In his memoir and debut book, Dr. Damon Tweedy, an assistant professor of psychiatry at Duke University Medical Center and practicing physician, follows the old adage “write what you know.” Previously, he has written on the topic of race and medicine in journals read by those in the medical field, but by offering his story to the public he expands his audience and helps to enlighten readers on topics not often discussed within the realm of medicine, even in today’s climate of civil rights and racial justice.
The world of medicine has been intriguing to those outside the system for decades, and authors such as Michael Crichton or books such as Samuel Shem’s fictionalized account, “The House of God,” have been capturing the public’s attention for decades. Tweedy’s account is different in many ways, mostly because he tackles the issue of race in medicine.
In the interest of full disclosure, I am also a physician in training, completing my residency in family medicine in Seattle after completing medical school here. Thus, I cannot read this book like a lay person, but I can appreciate the accounts he details as well as testifying to the
urgency of addressing issues.
“Black Man in a White Coat” is divided into three sections entitled ‘Disparities,’ ‘Barriers’ and ‘Perseverance.’ While these topics are addressed throughout the book, the themes allow for a focus within the otherwise chronological telling of Tweedy’s story. As with many memoirs from physicians, these themes are elevated through the patient stories he highlights. While the book clearly builds on itself, in some ways each chapter could be taken as a stand alone, with its own point and subject matter.
In the chapter “People Like Us,” Tweedy discusses his experience as one of the few Black students at Duke in the context of similar experiences of students around the country. He makes the political personal with his descriptions of discrimination as well as the issue of affirmative action.
As he progresses through his medical training and enters the clinical years, where one begins working with patients, he details the injustices of the system and its racial discrimination. Tweedy offers nuanced reflections that allow the reader to see how he processes experiences. In the chapter “Charity Care,” a two-tiered health system for those with and those without— a division that often falls along racial lines — becomes increasingly obvious to the young medical student. His experience is not unique, but often goes without discussion throughout medical training in my experience. It is noteworthy that this book addresses this injustice and how it persists in a system that is lauded for being so advanced.
One of the most powerful anecdotes is Tweedy’s experience with a patient named Chester. Chester and his family were blatantly racially prejudiced and focused their hate and ignorance in their language and their expressed desire for different physicians. Tweedy decides to persevere in this environment to develop a genuine human connection with them in their time of need. It is a heroic encounter with a humanistic analysis. Because this is something that happens regularly, it is at very least fuel for further discussion.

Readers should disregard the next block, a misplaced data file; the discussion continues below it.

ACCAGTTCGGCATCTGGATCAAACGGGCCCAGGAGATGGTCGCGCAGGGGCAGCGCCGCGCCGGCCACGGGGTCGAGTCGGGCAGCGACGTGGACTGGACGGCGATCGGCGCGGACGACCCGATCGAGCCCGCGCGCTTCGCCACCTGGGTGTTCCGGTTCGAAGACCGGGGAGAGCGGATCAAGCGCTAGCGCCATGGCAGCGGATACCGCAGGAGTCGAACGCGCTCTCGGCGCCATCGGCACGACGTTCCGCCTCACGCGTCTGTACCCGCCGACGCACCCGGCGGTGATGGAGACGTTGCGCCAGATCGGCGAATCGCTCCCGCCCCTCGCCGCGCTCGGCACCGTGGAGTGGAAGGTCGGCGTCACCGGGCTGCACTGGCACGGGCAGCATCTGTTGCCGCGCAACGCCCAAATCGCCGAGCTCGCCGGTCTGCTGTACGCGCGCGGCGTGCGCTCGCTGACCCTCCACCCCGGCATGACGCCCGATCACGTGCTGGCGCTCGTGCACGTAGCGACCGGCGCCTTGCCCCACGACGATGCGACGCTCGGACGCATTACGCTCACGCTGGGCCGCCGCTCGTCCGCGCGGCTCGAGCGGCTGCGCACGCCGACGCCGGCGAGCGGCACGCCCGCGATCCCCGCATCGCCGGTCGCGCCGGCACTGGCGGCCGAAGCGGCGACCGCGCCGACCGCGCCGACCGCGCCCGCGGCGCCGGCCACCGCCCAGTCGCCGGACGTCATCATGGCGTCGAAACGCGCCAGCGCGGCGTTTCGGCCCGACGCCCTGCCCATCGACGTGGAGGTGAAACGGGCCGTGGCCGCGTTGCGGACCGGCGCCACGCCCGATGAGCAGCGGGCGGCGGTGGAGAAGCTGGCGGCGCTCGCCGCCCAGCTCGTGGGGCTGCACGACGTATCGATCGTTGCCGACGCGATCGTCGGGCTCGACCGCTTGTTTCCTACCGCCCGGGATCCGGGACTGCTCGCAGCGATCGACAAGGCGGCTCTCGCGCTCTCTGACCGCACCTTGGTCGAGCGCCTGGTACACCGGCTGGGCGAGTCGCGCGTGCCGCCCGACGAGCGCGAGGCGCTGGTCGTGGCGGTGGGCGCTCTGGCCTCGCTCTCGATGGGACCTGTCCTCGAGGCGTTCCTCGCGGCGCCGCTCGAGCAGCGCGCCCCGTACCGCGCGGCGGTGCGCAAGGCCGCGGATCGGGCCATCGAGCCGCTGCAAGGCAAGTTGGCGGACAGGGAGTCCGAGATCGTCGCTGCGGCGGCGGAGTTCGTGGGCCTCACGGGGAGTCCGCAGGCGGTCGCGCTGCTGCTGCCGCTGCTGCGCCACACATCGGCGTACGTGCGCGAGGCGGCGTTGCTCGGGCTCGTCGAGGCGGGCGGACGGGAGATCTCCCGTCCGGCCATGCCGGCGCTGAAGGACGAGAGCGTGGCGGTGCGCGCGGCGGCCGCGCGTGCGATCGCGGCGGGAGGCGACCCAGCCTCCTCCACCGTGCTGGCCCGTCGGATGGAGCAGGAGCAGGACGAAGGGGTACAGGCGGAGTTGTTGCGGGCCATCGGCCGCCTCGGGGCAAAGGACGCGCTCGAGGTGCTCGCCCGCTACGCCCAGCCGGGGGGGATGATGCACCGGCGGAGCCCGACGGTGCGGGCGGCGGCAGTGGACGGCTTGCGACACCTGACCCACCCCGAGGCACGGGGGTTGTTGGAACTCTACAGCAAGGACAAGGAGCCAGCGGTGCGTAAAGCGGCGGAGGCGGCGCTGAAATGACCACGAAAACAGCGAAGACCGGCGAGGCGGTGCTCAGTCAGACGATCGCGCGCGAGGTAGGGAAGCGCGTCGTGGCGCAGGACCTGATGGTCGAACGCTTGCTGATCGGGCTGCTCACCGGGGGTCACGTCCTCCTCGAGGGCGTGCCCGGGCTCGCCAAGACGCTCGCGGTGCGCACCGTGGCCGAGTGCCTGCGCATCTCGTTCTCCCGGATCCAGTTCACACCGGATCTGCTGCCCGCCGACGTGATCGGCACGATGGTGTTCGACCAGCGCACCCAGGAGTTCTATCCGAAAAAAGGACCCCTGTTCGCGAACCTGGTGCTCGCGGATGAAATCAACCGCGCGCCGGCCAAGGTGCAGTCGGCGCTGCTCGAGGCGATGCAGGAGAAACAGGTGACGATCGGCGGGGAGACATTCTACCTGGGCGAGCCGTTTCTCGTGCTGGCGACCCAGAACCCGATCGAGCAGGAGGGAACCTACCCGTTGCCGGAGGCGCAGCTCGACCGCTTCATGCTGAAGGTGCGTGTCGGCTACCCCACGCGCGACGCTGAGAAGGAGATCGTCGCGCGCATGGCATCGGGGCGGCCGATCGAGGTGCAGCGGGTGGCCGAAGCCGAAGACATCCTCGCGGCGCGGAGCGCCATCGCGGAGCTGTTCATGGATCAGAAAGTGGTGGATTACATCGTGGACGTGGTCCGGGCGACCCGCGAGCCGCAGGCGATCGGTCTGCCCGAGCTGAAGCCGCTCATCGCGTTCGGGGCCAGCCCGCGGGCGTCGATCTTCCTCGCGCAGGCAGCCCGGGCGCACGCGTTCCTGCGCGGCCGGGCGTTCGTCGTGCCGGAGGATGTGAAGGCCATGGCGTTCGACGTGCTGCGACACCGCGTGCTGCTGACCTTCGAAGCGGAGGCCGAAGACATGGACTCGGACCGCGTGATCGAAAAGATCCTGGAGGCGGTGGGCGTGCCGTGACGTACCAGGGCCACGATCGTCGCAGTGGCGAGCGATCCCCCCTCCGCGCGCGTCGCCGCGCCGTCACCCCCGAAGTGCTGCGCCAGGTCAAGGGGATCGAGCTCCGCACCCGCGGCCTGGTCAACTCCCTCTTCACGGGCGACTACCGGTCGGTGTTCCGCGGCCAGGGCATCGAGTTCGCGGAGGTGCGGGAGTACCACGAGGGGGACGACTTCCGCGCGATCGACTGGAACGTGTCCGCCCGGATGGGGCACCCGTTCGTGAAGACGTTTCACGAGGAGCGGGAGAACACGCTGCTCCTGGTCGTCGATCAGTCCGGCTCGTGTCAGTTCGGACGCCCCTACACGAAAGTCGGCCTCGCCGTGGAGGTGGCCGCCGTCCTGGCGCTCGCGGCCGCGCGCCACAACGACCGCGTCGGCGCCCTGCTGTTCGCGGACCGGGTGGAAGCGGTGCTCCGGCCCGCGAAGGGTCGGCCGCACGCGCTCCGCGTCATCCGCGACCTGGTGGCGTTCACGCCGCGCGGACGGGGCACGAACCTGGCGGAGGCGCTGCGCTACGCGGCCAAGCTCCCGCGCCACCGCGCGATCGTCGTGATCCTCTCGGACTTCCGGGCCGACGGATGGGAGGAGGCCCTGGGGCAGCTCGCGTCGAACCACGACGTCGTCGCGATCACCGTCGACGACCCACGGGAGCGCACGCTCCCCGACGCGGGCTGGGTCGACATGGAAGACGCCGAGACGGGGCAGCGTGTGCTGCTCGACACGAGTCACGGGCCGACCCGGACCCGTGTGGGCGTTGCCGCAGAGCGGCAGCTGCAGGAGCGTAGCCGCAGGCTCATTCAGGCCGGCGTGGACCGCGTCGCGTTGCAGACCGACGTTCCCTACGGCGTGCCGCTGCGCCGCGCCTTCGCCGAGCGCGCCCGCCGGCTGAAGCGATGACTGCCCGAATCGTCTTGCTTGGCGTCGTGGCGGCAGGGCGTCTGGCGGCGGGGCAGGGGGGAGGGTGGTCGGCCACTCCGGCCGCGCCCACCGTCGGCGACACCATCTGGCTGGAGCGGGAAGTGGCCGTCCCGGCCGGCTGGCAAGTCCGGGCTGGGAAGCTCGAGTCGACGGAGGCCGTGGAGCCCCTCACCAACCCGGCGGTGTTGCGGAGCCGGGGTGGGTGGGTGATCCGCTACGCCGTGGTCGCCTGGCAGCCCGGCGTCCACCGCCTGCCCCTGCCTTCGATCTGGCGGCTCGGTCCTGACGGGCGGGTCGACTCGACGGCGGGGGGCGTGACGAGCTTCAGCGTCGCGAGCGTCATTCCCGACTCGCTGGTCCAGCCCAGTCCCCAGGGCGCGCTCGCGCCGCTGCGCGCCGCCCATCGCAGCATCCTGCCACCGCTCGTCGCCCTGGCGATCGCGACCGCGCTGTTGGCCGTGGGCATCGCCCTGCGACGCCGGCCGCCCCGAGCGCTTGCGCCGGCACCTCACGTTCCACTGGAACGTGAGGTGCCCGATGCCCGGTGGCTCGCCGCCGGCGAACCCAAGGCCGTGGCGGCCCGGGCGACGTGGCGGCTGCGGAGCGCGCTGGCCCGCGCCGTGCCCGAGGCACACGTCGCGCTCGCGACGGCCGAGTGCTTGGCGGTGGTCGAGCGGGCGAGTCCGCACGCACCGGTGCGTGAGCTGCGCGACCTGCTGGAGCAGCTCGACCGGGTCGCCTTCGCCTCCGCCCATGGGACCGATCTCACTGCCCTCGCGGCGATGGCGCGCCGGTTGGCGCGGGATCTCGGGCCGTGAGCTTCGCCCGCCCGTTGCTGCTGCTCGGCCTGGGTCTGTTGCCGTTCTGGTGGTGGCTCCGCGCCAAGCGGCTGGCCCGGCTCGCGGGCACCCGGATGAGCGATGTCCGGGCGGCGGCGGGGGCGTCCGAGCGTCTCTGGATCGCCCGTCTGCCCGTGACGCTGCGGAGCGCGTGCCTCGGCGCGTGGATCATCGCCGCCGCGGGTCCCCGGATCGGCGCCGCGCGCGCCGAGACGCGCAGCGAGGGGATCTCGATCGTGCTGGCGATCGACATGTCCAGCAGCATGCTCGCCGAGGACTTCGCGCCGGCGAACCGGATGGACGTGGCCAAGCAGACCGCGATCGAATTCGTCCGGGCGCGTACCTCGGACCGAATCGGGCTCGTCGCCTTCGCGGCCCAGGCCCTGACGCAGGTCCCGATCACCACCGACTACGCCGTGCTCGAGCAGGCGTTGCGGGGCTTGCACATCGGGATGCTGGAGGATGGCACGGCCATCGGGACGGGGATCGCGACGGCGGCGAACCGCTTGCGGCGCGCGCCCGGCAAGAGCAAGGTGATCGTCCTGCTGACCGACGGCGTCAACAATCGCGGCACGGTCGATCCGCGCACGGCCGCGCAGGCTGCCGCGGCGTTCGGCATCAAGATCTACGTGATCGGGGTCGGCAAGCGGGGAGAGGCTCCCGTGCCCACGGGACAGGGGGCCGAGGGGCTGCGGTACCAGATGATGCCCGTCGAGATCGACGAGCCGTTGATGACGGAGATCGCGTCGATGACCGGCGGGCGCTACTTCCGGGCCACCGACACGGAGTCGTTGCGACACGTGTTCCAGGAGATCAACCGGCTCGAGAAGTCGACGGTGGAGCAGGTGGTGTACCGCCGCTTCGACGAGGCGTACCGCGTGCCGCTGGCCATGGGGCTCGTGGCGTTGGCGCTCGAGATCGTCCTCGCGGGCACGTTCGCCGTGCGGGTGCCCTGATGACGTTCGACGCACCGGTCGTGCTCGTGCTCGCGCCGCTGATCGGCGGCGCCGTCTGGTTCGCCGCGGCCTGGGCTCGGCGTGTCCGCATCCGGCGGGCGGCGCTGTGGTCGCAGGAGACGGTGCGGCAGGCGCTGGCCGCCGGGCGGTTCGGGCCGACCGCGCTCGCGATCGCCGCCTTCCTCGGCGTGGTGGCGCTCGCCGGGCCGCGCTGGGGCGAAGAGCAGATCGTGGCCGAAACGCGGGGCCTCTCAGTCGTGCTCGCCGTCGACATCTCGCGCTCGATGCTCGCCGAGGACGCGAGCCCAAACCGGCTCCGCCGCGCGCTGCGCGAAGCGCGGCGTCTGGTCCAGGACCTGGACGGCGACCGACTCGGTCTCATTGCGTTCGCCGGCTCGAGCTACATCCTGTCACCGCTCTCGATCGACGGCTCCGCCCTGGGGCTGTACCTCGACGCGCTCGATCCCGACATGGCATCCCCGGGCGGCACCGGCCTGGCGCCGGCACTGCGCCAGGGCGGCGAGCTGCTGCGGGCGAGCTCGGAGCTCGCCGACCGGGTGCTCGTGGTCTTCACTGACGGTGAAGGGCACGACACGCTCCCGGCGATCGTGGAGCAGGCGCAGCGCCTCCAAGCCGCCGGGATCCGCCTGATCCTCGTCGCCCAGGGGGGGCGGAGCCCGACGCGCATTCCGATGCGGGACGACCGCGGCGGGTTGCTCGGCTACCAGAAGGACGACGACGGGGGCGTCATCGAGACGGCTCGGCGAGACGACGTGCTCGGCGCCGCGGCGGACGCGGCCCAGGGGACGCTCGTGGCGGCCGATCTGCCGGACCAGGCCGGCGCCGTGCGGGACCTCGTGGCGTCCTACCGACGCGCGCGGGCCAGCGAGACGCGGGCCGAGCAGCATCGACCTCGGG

I personally enjoyed the chapter “When Doctors Discriminate” because it calls to task medical professionals for contributing to disparities or inequities themselves. The anecdotes he shares illustrate large problem that he summarizes, “Doctors, like all other people, are capable of prejudice and discrimination. While bias can be a problem in any profession, in medicine, the stakes are much greater.”
Throughout the book Tweedy discusses his own health battles — a sprained knee and hypertension — which offers more insight into the ways in which he processes and experiences both medicine and race. The book’s bibliography does the same, and allows readers to continue the journey beyond his memoir.
My criticisms of the book are in lock-step with my criticism of what we are taught in medical training: That racial disparities or inequities have anything to do with biology is to say that race has a biological foundation instead of a social construction. The tug and pull of personal versus societal responsibility for so-called health behaviors, such as diet and exercise, and the consequences of those views, are things that Tweedy and I will perhaps have to agree to disagree about.
The end is optimistic, reflecting on how and where he started and how far the medical education system has come with regard to representation. He also revisits many of his old medical school haunts to discover hope and committed leaders as well as ongoing challenges.
This book is a required read for not only those of us in medicine, but also for patients, advocates and activists alike. It would also make for an interesting book club choice. Finally, I’m sure it has already been gifted to many current and future medical professionals, and I would advocate for it to be given to many more.
Who: Author, Dr. Damon Tweedy
Where: Seattle Public Library
When: Friday, Feb. 26, 2016, at 7 p.m. for an author reading.